Currie Enterprises CJ Axle Parts
I know you do a lot of rock climbing, so the Currie Antirock is good for you. What about someone who does no rock climbing, just beach, water and mud and hill climbing (dirt hills, here in Jersey). Would quick discos be more suitable for those types of wheeling?
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Old 04-03-2013, 08:35 AM   #28
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I know you do a lot of rock climbing, so the Currie Antirock is good for you. What about someone who does no rock climbing, just beach, water and mud and hill climbing (dirt hills, here in Jersey). Would quick discos be more suitable for those types of wheeling?
Yes, absolutely.
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Old 04-03-2013, 11:12 AM   #29
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Thanks Jerry, I was on the fence about quick discos. Now I'll definately pick up a pair.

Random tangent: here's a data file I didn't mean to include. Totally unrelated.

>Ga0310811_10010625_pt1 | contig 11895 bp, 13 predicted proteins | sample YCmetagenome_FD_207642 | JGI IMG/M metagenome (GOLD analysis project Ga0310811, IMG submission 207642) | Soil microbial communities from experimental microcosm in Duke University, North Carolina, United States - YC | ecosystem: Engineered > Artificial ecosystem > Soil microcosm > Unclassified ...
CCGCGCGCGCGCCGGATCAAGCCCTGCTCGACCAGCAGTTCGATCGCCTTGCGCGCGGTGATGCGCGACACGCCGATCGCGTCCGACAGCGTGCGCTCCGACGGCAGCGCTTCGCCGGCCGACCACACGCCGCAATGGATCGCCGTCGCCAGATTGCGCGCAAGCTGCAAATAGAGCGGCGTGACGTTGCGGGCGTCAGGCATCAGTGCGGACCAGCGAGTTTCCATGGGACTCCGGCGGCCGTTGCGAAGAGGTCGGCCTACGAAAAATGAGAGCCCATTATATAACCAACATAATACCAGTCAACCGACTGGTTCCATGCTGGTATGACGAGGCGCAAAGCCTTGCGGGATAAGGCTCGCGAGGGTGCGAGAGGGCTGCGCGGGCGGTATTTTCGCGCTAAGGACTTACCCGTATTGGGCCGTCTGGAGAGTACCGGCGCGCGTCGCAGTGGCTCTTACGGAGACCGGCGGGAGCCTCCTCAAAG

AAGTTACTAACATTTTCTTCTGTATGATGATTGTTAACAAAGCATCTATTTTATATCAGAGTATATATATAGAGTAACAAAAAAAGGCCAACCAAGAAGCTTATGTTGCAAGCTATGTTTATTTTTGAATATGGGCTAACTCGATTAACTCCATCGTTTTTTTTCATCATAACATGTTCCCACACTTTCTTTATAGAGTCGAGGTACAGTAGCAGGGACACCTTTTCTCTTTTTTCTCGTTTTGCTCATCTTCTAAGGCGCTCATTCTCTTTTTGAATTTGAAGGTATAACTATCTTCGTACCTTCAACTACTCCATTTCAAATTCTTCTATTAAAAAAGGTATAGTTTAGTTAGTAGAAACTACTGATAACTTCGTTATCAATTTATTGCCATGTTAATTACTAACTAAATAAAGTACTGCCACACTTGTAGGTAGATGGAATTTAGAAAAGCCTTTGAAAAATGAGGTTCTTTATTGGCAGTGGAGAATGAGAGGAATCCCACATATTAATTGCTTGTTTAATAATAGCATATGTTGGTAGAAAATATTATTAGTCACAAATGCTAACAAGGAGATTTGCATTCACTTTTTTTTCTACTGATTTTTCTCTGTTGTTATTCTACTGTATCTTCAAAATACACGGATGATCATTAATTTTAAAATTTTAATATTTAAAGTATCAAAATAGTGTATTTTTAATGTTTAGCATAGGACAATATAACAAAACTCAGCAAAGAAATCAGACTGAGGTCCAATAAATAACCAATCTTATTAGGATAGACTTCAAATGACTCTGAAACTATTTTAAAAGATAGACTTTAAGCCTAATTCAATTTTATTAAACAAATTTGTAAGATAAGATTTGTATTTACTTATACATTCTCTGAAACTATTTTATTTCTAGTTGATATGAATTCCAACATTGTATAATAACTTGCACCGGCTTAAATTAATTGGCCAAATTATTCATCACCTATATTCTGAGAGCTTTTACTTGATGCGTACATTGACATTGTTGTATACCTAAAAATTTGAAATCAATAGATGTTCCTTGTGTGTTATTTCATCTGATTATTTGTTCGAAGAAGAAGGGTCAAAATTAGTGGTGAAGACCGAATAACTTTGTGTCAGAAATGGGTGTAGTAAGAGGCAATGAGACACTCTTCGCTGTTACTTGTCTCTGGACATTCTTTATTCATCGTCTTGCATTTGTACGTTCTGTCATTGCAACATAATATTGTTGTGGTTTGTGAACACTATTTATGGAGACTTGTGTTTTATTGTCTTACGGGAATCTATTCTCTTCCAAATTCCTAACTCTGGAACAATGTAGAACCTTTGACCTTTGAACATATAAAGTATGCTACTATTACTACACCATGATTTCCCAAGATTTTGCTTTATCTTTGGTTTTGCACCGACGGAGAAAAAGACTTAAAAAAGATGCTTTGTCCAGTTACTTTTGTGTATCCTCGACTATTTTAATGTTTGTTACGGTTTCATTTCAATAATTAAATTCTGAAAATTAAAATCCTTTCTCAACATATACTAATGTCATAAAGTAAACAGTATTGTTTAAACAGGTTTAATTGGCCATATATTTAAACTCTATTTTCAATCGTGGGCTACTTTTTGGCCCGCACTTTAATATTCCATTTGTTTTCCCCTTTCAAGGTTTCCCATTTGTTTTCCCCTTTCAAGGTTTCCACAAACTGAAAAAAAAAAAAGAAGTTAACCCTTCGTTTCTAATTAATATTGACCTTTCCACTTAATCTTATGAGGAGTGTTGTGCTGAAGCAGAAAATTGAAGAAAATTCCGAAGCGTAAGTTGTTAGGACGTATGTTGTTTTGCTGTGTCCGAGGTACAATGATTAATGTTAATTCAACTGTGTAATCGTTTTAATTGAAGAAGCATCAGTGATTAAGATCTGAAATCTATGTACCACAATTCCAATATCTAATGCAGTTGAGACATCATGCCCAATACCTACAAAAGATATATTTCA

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Old 04-03-2013, 02:02 PM   #30
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I really wish I could drive a Jeep with an Antirock. Some claim that on-road handling suffers, some say it doesn't. I really don't want to lose any stability on the road. Although, with the shocks I'm now running I'd be better off than I was. Other than that, the Antirock is certainly attractive to me.
If you're concerned about the on-road handling, there is always the Sway-Loc. It's essentially an Anti-Rock with a second torsion bar for the road. The only real downside is it's cost; it's more expensive than the already pricey AR.

Personally I haven't really noticed any decline in on-road handling, and before I had a cheap commuter car I was putting over 100 miles a day on the Jeep.